(And, of course, the vain egotist in me says that Chuck and L could just as easily come here and visit me, but I shouldn’t pull such a power trip. If I want them to come and visit, I should just extend an invitation, and then nag them into acceptance.)
And there in lies a tragic flaw: the job. Because I have no goal, I find the only thing keeping me in this country is the job. I’ve only been doing it for a week, and already I’m plagued with guilt because I’m sitting here at home, writing a column, when I could just as easily be writing a lesson plan. But I’m at home! Why should I have to work at home? A job should only take up about 8 hours of your day (or, if my first week was any indication, 10 hours). As I’ve said in columns prior, once your job becomes you’re life, well then, a part of you has died. The sad truth is I need a goal, if for no other reason than to get me out of the office.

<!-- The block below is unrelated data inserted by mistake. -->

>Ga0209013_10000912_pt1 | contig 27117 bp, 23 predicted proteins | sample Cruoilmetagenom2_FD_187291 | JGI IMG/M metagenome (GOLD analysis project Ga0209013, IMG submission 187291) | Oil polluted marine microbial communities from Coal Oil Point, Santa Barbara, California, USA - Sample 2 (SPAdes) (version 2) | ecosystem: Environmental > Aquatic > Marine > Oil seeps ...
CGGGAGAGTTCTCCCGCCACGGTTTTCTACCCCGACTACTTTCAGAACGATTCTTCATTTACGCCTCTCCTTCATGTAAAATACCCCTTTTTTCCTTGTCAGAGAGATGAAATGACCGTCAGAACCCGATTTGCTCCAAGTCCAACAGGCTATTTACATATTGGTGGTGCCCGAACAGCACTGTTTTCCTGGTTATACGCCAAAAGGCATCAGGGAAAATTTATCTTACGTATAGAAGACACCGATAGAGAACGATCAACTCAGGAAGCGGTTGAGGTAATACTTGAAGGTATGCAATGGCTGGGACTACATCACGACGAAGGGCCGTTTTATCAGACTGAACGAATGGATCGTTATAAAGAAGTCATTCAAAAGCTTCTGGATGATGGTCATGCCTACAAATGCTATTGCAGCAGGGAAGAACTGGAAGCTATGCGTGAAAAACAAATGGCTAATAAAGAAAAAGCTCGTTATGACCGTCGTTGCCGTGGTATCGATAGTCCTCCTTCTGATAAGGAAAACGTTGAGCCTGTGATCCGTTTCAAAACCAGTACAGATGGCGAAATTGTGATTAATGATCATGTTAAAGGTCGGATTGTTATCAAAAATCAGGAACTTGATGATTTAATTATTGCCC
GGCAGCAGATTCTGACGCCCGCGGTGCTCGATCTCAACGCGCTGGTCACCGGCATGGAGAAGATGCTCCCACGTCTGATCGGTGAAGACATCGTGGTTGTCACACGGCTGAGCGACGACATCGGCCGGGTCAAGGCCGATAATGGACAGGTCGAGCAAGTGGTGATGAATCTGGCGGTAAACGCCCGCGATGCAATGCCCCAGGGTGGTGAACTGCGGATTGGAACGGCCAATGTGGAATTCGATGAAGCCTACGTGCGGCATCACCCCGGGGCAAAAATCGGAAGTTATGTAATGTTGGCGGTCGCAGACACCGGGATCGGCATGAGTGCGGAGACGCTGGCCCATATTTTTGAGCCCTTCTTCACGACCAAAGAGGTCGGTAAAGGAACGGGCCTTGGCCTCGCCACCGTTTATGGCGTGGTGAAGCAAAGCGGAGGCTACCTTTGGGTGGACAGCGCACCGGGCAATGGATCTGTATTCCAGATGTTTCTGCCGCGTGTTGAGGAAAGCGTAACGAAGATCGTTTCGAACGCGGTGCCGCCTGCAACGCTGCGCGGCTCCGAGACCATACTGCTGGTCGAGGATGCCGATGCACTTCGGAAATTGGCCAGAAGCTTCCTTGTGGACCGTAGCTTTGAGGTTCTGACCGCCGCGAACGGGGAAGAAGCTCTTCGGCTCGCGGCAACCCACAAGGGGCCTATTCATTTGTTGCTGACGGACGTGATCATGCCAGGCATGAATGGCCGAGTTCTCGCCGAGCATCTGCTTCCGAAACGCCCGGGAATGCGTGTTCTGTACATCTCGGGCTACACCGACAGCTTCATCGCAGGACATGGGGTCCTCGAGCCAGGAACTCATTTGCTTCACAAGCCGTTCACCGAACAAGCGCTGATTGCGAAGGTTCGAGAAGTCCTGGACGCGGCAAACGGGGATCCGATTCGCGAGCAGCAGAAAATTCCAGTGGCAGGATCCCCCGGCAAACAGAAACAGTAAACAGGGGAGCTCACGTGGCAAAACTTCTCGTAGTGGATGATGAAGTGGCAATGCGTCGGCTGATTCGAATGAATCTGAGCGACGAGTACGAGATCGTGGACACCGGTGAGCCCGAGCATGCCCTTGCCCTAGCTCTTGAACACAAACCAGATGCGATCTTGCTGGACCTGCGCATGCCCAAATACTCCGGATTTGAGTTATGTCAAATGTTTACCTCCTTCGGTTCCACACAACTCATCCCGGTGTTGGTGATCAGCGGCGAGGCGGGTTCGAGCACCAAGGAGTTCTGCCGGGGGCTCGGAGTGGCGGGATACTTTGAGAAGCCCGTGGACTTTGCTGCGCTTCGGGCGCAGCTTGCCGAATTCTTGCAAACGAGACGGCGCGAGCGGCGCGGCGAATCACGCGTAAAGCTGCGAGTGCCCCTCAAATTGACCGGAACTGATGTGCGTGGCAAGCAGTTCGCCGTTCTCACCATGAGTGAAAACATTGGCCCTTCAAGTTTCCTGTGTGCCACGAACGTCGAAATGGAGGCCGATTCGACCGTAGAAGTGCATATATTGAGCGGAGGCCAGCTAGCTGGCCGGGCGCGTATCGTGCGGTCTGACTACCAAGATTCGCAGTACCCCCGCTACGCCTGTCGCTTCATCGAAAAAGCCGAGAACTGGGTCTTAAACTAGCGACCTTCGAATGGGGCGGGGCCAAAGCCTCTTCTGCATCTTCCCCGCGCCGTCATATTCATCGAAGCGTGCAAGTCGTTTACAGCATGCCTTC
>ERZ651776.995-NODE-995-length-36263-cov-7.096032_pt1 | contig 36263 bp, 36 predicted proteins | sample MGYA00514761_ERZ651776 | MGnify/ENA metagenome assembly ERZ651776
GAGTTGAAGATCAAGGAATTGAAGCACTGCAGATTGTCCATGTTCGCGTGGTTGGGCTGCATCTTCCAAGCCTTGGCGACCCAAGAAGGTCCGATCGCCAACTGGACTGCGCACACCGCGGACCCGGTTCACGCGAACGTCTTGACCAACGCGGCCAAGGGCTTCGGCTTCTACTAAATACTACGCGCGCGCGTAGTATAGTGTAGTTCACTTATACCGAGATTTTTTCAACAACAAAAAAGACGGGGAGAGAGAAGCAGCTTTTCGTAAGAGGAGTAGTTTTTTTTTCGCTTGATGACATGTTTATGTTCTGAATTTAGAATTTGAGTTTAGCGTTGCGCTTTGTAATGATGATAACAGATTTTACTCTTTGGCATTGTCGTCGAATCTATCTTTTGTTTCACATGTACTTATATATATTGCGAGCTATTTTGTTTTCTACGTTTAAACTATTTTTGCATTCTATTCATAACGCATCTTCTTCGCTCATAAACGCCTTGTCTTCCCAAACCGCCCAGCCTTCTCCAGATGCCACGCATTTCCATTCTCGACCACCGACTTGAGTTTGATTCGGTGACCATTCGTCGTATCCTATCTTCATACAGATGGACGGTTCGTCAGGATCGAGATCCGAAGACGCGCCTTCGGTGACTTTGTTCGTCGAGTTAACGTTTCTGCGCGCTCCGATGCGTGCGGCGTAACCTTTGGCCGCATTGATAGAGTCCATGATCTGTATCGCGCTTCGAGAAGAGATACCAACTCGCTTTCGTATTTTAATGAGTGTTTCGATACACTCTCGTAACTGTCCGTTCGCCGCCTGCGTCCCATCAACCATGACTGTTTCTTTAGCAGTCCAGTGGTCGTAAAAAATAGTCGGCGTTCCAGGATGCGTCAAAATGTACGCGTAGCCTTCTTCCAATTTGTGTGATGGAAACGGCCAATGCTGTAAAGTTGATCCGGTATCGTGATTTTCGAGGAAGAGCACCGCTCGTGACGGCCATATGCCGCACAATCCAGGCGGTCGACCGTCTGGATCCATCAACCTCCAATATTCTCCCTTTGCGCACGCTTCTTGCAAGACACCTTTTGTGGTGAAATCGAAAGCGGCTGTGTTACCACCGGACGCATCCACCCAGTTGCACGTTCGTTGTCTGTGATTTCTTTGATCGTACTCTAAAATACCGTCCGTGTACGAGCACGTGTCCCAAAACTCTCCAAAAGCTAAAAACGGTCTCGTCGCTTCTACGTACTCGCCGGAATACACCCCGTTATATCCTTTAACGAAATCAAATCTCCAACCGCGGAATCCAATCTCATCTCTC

So what could my goal be? I mean, being a tourist isn’t so bad. There are things in this country that I may never get another chance to see. Let see the frozen north that Chuck and L call home. (Although, I do have trouble reconciling that the island of Hokkaido is Japan’s “frozen north” when it’s about as far north as Vancouver.) Lots of my fellow trainees are now in the Tokyo area. Let’s go to Tokyo Disneyland some weekend! And who needs big things? I find my life now is starting to be dominated by little goals, like getting a phone, and straying away from McDonald’s to find some good noodle places. I’m sorry, ramen places. There’s another goal: learning the language. And then, there’s always finding a toy store so I can sell Japanese toys on eBay. Do you know how much those go for in North America?
I may not have any grandiose plans or far reaching goals, but they come. As long as I approach each day with an open mind and an adventurous spirit, the goals will come. And with the goals will come the questions. How do I get a phone? How do I get a train ticket to Sapporo? (I’m sorry, I’m going by train. You want to see a country, you ride the rails.) What should my book be about? The questions are coming. And when they do, my co-workers won’t be able to get me to shut up.